Marisa Fagan’s comment helped me clarify an idea. We often see inappropriate spending on security, and frequently shrug it off with the acceptance that “at least they’re doing something, maybe next time they’ll get it right”. I am a proponent of accepting small victories, but if the “defense” is wrong, that is not a victory of any kind. For any challenge, we have a finite set of resources we can use to address it. If resources are spent on the wrong things, that is not “just” a waste of resources, it removes them from the pool and reduces (or possibly eliminates) what is available for valid solutions.
Danny pointed out a very real, but theoretical, threat. Some would call it a “movie plot threat”, but I am growing tired of that phrase. Risk analysis needs to consider a wide variety of risks, then categorize them and prioritize mitigations. Even unlikely attacks deserve to be considered in the process, especially if the consequences would be high. In the context of the post, I feel that it would be inappropriate to worry much about a potential threat when there are active attacks we are not adequately addressing. For example, you don’t see anyone in InfoSec focusing their efforts on traditional network security to address browser exploits, do you? That would be silly. Hmm, wait, we seem to be getting uncomfortably close to glass house syndrome.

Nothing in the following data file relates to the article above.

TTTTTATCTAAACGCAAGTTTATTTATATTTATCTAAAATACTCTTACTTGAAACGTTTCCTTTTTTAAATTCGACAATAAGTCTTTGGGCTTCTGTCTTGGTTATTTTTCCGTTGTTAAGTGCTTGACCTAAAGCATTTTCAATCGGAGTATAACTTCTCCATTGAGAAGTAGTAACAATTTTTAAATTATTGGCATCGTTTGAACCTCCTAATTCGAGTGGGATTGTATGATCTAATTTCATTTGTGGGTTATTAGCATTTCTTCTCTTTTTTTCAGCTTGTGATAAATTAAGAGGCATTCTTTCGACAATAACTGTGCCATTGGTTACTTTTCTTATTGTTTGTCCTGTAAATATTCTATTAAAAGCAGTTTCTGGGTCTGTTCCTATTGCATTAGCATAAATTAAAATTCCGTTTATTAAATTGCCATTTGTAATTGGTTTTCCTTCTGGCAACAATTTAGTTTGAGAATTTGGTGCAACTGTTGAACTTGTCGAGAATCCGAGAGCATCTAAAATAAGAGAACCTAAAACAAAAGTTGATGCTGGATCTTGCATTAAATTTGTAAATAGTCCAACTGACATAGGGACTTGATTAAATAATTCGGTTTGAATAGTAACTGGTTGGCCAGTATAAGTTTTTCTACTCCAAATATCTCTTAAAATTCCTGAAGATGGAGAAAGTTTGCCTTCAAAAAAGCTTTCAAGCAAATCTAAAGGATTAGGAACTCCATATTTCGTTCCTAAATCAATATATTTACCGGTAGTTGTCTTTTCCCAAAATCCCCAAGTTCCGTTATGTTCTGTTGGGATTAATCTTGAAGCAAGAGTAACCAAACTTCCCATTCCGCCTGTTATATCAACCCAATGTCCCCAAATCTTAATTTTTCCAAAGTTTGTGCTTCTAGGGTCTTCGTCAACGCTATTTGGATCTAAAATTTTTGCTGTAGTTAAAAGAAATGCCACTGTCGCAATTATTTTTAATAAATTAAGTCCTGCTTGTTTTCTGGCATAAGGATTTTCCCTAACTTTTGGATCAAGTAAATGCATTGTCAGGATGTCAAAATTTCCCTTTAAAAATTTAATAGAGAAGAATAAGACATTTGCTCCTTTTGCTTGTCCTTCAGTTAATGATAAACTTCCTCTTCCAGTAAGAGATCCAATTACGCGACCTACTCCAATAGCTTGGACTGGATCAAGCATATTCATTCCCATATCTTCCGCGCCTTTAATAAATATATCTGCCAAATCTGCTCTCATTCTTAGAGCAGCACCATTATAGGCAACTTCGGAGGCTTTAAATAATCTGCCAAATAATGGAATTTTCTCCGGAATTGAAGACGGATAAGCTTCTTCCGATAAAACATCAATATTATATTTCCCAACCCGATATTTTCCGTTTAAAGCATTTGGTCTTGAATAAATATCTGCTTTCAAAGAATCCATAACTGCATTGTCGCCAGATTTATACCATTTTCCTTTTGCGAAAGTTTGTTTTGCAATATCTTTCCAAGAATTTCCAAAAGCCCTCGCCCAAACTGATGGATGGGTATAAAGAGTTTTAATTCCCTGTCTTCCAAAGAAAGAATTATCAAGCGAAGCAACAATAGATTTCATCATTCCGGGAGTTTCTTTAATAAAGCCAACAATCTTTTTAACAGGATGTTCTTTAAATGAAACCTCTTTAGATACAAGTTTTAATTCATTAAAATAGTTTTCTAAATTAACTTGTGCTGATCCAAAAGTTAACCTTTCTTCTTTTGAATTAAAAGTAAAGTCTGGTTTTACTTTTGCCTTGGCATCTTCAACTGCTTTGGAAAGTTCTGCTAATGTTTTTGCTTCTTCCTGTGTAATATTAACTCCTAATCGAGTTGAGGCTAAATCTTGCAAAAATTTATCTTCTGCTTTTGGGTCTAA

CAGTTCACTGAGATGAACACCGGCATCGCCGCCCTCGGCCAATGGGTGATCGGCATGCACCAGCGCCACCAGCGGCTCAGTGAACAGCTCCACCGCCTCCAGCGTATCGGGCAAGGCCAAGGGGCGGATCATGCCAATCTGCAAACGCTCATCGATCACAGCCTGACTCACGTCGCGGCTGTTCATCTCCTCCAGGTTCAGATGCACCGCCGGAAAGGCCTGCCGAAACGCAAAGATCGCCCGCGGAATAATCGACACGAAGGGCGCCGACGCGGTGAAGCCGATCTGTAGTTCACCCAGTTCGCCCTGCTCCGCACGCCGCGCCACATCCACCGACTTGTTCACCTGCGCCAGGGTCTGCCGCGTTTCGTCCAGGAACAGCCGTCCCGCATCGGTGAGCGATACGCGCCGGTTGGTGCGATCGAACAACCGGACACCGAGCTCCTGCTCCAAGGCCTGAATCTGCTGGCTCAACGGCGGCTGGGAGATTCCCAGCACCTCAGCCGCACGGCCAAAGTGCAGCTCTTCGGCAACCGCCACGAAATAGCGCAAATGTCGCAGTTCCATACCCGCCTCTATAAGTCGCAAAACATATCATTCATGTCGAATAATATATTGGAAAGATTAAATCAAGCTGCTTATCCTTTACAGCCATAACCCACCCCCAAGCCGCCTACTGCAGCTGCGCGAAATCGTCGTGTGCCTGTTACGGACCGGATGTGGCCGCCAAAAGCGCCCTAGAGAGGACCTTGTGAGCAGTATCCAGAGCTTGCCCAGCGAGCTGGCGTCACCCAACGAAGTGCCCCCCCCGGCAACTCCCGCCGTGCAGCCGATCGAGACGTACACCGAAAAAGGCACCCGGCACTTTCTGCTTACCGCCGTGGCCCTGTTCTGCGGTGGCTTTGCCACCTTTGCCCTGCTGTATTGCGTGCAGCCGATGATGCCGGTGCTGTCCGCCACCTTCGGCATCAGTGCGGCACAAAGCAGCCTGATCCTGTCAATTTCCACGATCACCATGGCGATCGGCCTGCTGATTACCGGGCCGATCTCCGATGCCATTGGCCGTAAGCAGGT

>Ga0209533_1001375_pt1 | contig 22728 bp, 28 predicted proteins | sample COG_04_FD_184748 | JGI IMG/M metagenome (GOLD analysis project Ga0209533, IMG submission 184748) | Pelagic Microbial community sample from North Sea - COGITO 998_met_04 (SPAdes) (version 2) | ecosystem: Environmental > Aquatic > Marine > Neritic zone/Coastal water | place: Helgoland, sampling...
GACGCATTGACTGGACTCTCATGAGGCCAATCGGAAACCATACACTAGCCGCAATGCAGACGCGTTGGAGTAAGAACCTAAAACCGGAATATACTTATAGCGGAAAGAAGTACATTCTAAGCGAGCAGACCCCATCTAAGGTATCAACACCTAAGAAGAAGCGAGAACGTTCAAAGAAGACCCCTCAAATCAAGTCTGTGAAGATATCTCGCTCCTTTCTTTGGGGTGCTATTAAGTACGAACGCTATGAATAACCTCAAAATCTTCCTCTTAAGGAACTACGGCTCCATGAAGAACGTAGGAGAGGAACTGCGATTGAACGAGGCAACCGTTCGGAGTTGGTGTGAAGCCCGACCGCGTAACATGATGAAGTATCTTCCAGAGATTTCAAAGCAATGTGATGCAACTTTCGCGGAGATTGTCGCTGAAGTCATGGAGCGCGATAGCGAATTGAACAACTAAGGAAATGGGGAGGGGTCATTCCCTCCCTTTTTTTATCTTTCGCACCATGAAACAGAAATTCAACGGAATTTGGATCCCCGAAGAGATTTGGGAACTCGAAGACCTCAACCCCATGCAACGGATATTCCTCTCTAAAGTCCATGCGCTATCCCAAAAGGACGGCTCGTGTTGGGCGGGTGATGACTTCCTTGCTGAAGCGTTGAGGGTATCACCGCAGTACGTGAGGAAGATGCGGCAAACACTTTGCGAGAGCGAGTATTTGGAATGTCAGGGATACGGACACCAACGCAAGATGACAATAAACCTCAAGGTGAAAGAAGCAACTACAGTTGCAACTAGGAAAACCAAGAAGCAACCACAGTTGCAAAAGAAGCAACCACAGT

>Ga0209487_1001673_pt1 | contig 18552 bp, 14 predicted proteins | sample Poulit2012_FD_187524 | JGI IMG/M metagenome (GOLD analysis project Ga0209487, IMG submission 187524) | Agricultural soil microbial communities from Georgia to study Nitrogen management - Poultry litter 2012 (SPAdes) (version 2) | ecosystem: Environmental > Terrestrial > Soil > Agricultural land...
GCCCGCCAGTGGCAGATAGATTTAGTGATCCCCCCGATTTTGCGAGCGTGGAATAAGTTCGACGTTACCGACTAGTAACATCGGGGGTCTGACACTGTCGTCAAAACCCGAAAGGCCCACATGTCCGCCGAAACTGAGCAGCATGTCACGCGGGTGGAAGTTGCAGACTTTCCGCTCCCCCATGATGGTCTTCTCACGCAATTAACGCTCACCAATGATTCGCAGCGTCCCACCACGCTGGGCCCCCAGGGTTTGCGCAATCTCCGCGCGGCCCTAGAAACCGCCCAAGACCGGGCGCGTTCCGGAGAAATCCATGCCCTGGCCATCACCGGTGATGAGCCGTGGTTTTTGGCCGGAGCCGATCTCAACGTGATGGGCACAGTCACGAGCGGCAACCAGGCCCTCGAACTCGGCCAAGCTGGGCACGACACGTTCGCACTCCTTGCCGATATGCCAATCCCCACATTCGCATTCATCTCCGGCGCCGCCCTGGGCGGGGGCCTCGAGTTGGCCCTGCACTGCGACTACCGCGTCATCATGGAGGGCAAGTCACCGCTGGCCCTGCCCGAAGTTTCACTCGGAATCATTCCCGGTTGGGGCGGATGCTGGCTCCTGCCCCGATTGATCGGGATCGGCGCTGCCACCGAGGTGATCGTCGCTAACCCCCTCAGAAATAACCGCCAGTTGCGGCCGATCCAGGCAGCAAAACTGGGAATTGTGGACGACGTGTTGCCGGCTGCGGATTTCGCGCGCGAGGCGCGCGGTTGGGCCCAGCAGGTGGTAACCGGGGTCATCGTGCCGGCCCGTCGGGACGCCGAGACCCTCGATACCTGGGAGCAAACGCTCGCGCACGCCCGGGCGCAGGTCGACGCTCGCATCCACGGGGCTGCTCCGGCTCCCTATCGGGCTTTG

(photo credit seier+seier , Flickr)Finally, Dave Kennedy’s comment included this gem: